Editorial | Impoverished at Penn, part one: the institutional issue

Socioeconomic diversity at Penn is no more than an empty promise on paper

· December 10, 2013, 6:01 pm   ·  Updated December 11, 2013, 1:02 am

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This is one part of a two-part editorial series on wealth and culture at Penn. (Part two.)

One of the first websites most prospective Penn students and their parents visit upon deciding to apply is the financial aid website. There, while images of thrilled admitted Penn students scroll across the top of the page, Penn brags that its generous aid makes “the extraordinary [socioeconomic] diversity of our community” possible.

But we’re not so sure that “extraordinary diversity” is a fitting term.

A University survey of the Class of 2012 found that only 3 percent identified themselves as coming from a “low income or poor” social class. On the other hand, 40 percent of students estimated that their parents make over $200,000 a year. To put that into perspective, only 4 percent of U.S. households make above $200,000.

The median income bracket for Penn students is between $150,000 and $175,000. The median income across U.S. households is $50,000. Just 12 percent of Penn students estimate that they come from a household making under that figure — less than the 13 percent who would estimate that their parents make over $450,000. The U.S. Census stat sheet doesn’t even go that high. While a 1 percent difference may seem insignificant, the fact that they’re comparable at all is astounding.

These numbers are not anomalous to the Class of 2012. Surveys done of the incoming freshman class of 2010 and the entire student body in 2011 tell similar stories: In actuality, Penn’s student body is far from socioeconomically diverse.

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The stats may seem surprising given Penn’s reputation for generous financial aid. Further research, however, reveals Data Set.html that only 50 percent of the freshman class of 2012 applied for financial aid in the first place — making the University’s full-need-met policy significantly less impressive.

There are numerous steps the University can take in order to increase the number of applicants from socioeconomically diverse backgrounds.

The University should make more of an effort to encourage greater numbers of talented students from schools in historically low-income or underrepresented locations to apply. We understand that recruiting requires a significant amount of resources. However, Penn regularly sends alumni or admissions reps to Harvard-Westlake, Phillips Andover and other traditionally well-represented private schools.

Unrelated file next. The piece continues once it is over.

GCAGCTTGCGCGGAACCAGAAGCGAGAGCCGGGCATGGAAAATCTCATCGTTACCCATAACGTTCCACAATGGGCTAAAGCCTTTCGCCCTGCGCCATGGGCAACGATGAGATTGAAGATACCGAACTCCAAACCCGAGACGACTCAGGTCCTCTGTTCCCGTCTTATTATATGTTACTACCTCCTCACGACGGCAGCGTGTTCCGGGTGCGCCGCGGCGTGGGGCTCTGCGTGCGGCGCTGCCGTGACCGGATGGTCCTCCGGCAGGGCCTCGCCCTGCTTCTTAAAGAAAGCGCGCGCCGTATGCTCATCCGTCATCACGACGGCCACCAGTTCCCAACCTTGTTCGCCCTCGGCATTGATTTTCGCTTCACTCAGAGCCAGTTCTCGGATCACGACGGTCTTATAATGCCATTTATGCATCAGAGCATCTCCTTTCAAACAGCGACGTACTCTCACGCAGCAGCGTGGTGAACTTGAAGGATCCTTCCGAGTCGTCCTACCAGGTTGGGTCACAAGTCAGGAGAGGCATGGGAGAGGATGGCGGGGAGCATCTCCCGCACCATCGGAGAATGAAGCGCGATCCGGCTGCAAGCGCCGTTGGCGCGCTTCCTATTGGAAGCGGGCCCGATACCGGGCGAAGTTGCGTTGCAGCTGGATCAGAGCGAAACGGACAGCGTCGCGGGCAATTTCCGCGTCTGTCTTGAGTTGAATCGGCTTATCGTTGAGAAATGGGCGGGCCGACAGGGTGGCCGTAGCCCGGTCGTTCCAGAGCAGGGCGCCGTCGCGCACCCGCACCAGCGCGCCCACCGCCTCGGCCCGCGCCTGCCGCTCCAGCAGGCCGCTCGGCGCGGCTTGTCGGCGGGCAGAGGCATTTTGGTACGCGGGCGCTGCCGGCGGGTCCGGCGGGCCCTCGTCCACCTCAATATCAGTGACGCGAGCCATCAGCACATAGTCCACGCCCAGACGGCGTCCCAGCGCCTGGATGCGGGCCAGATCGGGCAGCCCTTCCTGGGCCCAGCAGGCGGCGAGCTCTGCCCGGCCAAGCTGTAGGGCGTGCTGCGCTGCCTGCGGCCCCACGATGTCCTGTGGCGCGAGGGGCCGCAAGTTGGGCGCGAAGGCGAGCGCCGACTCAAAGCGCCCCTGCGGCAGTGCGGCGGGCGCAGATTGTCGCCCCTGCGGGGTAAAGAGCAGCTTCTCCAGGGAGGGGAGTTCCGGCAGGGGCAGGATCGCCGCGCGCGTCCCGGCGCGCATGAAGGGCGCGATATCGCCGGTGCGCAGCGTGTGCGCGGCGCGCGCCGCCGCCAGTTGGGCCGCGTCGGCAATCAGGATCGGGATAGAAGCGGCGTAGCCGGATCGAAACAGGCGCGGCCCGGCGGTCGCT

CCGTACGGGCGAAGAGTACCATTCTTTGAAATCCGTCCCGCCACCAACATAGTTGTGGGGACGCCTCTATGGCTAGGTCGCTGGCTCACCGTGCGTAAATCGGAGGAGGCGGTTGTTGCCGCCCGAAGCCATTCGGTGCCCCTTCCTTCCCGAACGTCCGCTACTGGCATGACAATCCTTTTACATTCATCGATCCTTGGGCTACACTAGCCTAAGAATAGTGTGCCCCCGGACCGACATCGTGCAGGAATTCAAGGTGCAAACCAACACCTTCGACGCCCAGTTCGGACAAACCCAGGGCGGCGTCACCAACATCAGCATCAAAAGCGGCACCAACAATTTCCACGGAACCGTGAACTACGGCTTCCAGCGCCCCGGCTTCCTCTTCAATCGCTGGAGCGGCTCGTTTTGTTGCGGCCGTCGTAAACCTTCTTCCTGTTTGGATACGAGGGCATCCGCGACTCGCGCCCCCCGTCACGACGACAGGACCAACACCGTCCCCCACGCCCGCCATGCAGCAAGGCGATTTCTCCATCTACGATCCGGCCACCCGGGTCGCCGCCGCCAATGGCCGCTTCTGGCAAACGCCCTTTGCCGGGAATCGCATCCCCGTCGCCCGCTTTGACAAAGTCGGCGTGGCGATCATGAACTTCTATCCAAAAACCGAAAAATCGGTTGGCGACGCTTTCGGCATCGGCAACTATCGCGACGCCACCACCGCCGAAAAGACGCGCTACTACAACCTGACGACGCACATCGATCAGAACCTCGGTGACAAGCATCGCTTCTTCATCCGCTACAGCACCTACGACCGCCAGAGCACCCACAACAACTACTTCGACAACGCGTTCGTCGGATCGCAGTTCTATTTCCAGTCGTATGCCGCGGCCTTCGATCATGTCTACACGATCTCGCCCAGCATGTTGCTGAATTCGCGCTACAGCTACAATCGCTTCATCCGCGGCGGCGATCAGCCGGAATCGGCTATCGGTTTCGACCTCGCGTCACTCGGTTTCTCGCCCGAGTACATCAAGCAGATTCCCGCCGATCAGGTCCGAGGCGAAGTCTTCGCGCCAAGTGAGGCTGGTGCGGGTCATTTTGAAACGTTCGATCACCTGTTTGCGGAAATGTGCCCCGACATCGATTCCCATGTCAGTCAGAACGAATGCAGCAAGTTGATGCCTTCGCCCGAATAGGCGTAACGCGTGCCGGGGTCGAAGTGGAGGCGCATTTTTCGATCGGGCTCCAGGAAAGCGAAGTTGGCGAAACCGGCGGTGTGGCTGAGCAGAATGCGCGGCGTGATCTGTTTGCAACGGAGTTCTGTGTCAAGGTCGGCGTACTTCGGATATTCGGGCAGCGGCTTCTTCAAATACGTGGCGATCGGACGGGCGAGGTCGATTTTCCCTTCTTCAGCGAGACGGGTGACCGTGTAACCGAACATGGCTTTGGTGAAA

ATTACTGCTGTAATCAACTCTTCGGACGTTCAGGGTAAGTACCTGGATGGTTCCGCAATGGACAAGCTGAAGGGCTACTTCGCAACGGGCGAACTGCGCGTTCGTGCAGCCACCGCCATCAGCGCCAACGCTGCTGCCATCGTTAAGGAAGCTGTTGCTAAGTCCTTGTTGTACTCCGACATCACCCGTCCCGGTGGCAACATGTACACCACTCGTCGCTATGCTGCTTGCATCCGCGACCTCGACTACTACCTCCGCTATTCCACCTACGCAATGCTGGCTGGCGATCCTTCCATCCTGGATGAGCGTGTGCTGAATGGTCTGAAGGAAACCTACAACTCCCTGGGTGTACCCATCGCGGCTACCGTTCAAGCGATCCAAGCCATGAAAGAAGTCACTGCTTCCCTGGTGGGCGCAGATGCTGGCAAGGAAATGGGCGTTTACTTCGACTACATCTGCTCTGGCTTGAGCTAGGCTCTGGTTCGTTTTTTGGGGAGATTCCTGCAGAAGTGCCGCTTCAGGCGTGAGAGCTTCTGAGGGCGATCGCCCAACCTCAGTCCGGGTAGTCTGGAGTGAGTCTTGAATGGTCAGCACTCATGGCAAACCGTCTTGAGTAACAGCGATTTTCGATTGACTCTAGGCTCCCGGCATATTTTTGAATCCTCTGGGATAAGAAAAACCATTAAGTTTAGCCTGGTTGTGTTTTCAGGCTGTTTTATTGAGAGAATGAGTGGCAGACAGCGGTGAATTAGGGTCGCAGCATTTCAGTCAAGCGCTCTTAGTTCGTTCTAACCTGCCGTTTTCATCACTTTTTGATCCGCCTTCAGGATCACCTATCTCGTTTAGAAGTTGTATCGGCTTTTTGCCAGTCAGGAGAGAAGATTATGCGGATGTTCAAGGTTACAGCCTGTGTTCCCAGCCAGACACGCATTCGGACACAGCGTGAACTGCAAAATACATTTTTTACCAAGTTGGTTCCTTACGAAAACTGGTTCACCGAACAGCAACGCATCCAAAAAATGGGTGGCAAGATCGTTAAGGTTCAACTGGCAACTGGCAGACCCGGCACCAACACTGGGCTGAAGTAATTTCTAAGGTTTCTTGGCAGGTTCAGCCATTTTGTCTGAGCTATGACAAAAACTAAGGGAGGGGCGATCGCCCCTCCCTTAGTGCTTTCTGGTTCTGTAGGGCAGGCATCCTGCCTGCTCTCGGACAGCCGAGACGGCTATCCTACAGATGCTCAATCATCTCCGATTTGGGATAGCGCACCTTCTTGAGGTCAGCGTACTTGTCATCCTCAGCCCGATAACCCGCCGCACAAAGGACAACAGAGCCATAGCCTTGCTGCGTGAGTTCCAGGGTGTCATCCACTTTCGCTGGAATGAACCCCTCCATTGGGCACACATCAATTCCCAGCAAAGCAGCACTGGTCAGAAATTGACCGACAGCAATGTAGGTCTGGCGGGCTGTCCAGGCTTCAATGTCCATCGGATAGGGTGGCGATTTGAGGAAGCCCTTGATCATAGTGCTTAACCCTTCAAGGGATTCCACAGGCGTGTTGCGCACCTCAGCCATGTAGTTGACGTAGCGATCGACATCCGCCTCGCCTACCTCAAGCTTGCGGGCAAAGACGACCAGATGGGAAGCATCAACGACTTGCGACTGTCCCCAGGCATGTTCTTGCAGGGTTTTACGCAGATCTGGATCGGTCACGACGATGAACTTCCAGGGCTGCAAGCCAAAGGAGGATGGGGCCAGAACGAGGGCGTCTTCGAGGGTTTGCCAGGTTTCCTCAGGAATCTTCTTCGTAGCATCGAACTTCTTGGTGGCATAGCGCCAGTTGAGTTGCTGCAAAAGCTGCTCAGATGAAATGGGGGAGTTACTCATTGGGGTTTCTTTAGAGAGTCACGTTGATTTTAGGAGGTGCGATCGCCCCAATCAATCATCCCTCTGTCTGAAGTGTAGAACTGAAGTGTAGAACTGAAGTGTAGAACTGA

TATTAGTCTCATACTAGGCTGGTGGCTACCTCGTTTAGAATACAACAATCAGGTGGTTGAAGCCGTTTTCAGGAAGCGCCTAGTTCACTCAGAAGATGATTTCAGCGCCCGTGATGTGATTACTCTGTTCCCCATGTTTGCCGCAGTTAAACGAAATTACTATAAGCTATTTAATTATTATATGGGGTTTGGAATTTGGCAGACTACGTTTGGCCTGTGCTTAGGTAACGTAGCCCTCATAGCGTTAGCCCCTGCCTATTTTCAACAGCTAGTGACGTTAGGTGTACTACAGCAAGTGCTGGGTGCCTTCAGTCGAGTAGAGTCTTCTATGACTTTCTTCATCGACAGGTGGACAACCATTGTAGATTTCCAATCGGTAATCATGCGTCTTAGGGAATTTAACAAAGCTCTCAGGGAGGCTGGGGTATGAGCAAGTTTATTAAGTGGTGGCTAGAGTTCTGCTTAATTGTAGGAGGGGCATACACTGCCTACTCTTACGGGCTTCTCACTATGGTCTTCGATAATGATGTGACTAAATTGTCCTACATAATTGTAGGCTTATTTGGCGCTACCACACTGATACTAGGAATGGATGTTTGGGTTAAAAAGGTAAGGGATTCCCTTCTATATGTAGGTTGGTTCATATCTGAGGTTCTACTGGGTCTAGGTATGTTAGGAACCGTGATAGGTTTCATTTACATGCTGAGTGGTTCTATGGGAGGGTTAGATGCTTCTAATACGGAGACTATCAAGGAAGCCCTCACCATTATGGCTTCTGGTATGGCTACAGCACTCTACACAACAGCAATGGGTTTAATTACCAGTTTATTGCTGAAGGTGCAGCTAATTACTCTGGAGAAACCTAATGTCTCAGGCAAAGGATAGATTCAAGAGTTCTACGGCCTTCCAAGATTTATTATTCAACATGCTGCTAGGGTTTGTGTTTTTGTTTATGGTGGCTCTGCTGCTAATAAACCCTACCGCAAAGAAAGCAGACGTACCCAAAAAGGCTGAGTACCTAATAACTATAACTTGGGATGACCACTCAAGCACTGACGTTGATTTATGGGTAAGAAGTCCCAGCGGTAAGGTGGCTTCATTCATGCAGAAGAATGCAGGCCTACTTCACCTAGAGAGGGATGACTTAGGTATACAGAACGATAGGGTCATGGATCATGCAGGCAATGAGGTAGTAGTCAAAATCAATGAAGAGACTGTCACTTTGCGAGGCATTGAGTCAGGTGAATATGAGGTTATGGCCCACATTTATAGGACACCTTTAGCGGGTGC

Penn should reallocate resources from these schools to those where bright students may not have guidance counselors or an extensive alumni network to recommend colleges, where students may need convincing that Penn is worth the $75 application fee.

After all, the numbers above are unlikely to convince them.

Furthermore, Penn’s legacy student population is well above the norm. Fifteen percent of students from the senior survey indicated that one or both of their parents attended Penn, compared to 10 percent for a comparison group that included Brown, Cornell and Yale universities.

We’re sure that many of these legacy admits were fully deserving of admission. However, it’s also true that legacy admissions are oftentimes just a business move to make alumni — read: potential donors — happy.

The fact that a student’s parents attended Penn should be less of a factor in admissions — it’s certainly not a guarantee that the student himself deserves to attend Penn more than other equally qualified applicants.

Penn also has a fairly large international population and almost no socioeconomic diversity among it — admission is need-aware for international students. Considering that the University raised 4.3 billion dollars during its Making History campaign and Amy Gutmann is making it shine all across the globe, we think Penn can afford to spend a little more on financial aid, especially since only 8.5 percent of Making History funds went to undergraduate aid.

Yes, Penn’s lack of socioeconomic diversity is hardly against the norm across the U.S. higher education system, a market that caters heavily to those from well-off backgrounds. Similar qualms have been raised at other elite universities. However, Penn has always prided itself on being at the forefront of promoting diversity in all forms. Perhaps it’s time to do more than broadcast that on its website.

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